Denmark was the first country in Europe to reopen its primary schools, after containing the virus from its outset. The Netherlands on the other hand has seen more than 5,500 deaths but while Danish schools restarted midway through April, Dutch primary schools only opened their doors, in a limited fashion, from this week.

6 Responses to Education secretary uses Danish schools example to fend off union criticism

  1. Avatar
    Sally 14 May 2020 at 3:41 pm #

    Can the minister show us how social distancing is working in a Danish class of 15 4-5 year olds? No we are only being shown the older years because these are the ones that can social distance. In Denmark they have 1 adult to each 10 children. In Norway they are having a ratio of 1 adult to every 3 kindergarten children.
    Teacher’s aren’t saying we won’t go back we are saying we will go back when government can provide us with a workable model.
    Saying take back 4-5 year olds and maintain social distancing while keeping most toys locked away is impossible. They are too young and need physical contact with their teachers and others. Forcing them into a classroom where they have to stay away from peers and adults, where their basic needs cannot be met is cruel.
    Just a little point as to how impossible it is we don’t even have individual desks, we have 5 large circular desks which measure 1.6m across, so even if we were willing to have 4-5 year olds sat at desks all day (which would be seriously harmful to their development) How do people propose we do this with the current furniture in the classroom?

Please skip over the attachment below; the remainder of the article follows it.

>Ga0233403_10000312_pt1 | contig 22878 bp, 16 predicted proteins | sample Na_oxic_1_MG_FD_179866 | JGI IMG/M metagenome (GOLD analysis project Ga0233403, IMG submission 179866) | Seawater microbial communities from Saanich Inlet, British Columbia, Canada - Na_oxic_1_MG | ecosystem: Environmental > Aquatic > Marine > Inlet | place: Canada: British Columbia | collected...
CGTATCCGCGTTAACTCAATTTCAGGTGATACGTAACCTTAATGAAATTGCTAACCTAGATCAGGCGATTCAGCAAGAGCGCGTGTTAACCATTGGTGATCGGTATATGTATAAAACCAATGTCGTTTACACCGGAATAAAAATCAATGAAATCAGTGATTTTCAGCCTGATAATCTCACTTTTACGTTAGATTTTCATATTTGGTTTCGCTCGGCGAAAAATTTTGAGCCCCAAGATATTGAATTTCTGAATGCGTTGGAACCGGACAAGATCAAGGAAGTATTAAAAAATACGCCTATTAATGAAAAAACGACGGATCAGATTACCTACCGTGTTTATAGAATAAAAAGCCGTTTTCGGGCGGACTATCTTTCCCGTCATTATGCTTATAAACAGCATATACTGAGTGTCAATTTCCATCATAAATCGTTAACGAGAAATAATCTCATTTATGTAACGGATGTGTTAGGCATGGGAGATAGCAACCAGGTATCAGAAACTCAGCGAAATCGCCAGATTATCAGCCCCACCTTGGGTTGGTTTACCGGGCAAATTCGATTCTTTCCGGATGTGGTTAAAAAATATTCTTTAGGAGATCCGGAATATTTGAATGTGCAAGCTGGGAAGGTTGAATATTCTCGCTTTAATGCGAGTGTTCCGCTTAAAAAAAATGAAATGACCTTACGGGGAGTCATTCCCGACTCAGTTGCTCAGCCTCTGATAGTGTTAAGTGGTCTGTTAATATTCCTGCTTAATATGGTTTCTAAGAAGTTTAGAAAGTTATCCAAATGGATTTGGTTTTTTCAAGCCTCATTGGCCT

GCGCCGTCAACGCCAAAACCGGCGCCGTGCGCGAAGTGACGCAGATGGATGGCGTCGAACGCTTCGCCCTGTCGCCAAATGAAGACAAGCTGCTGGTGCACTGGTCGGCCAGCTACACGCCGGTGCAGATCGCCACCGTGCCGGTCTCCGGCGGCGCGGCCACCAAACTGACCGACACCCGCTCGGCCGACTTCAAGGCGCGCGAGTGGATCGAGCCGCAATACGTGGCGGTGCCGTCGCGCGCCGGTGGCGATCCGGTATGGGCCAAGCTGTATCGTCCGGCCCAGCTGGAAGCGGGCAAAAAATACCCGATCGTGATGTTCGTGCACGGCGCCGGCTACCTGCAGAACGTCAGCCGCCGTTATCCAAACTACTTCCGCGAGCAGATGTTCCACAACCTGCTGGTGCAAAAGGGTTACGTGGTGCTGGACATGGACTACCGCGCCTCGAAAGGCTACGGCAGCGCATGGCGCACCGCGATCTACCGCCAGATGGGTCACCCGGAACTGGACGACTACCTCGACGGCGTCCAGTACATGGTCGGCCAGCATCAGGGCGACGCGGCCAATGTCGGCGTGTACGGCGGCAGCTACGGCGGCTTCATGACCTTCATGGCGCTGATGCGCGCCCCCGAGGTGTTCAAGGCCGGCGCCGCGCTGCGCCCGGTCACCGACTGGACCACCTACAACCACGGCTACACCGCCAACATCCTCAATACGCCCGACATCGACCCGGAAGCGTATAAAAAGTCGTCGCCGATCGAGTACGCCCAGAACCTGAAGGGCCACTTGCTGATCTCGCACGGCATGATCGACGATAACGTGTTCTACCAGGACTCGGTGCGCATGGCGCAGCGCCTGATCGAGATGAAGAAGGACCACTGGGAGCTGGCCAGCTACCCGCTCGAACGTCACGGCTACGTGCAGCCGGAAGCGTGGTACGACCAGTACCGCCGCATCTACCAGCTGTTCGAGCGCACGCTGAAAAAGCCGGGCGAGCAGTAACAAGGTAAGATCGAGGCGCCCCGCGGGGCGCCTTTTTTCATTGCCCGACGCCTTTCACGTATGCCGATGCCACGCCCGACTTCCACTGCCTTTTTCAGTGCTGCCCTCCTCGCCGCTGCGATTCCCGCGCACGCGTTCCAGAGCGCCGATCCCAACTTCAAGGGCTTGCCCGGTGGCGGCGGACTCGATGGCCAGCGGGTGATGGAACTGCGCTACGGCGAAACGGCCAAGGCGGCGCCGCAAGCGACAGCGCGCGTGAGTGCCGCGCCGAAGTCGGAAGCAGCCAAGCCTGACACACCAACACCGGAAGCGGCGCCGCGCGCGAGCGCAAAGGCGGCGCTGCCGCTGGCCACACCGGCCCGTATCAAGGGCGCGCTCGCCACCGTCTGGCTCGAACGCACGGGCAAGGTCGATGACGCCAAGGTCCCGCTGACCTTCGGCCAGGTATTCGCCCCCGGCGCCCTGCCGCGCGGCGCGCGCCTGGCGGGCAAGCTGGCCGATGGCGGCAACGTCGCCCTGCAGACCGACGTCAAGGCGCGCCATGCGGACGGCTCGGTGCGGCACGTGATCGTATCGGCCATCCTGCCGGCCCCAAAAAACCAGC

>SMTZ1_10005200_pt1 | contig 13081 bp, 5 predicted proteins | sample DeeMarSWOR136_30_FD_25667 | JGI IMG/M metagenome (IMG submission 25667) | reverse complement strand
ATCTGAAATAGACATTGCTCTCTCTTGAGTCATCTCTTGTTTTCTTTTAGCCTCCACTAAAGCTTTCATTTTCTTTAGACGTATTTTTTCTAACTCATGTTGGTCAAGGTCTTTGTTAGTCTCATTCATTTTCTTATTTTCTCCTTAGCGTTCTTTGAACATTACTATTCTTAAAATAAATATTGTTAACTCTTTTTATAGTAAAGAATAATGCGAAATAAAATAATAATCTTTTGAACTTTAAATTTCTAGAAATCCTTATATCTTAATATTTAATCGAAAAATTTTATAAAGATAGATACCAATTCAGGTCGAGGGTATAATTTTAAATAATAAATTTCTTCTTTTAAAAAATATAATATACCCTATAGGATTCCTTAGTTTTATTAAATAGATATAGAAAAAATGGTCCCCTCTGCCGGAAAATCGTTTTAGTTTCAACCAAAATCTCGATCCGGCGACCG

If MP’s had said years 10 and 12 go back, or even 5 and 6, they would not have been met with nearly as much disagreement. But then it’s easier for parents to work from home with these older age ranges.
    Ministers need to be honest. This is not about children’s well-being or education. This is about childcare so parents can work, whether it is safe or not.

    • Avatar
      Theresa 16 May 2020 at 2:49 pm #

      Totally agree with you.
      If they sent year 6 back for 2 weeks & then monitored & maybe one other year group there would not be so much resistance.
      Sending 3 or 4 year groups at once means that schools do not have enough rooms for smaller groups.

      In Denmark children do not start school until the year they are 6, the classes are smaller and school’s better equipped. The first 3 years they only attend in the morning.

      We are being asked to take 3 or in some cases 4 year groups at once.
      Utter madness!

      It is simply wanting childcare so parents can return to work!

  2. Avatar
    Joanna 15 May 2020 at 11:29 am #

    I think this is a great example. Our school has done really quite superbly at doing this. Whilst there have clearly been some hugging from the younger children after a few weeks they were all used to it. We just showed them different ways of doing a high five. Using elbows and feet. Whilst they are not 100% social distancing we have done risk assessments and adjusted where necessary.

    The children have enjoyed being in school and adjusting had been no where near as bad as people might think. The school have remained open throughout servicing key workers. We have had no confirmed cases of Covid amongst the children.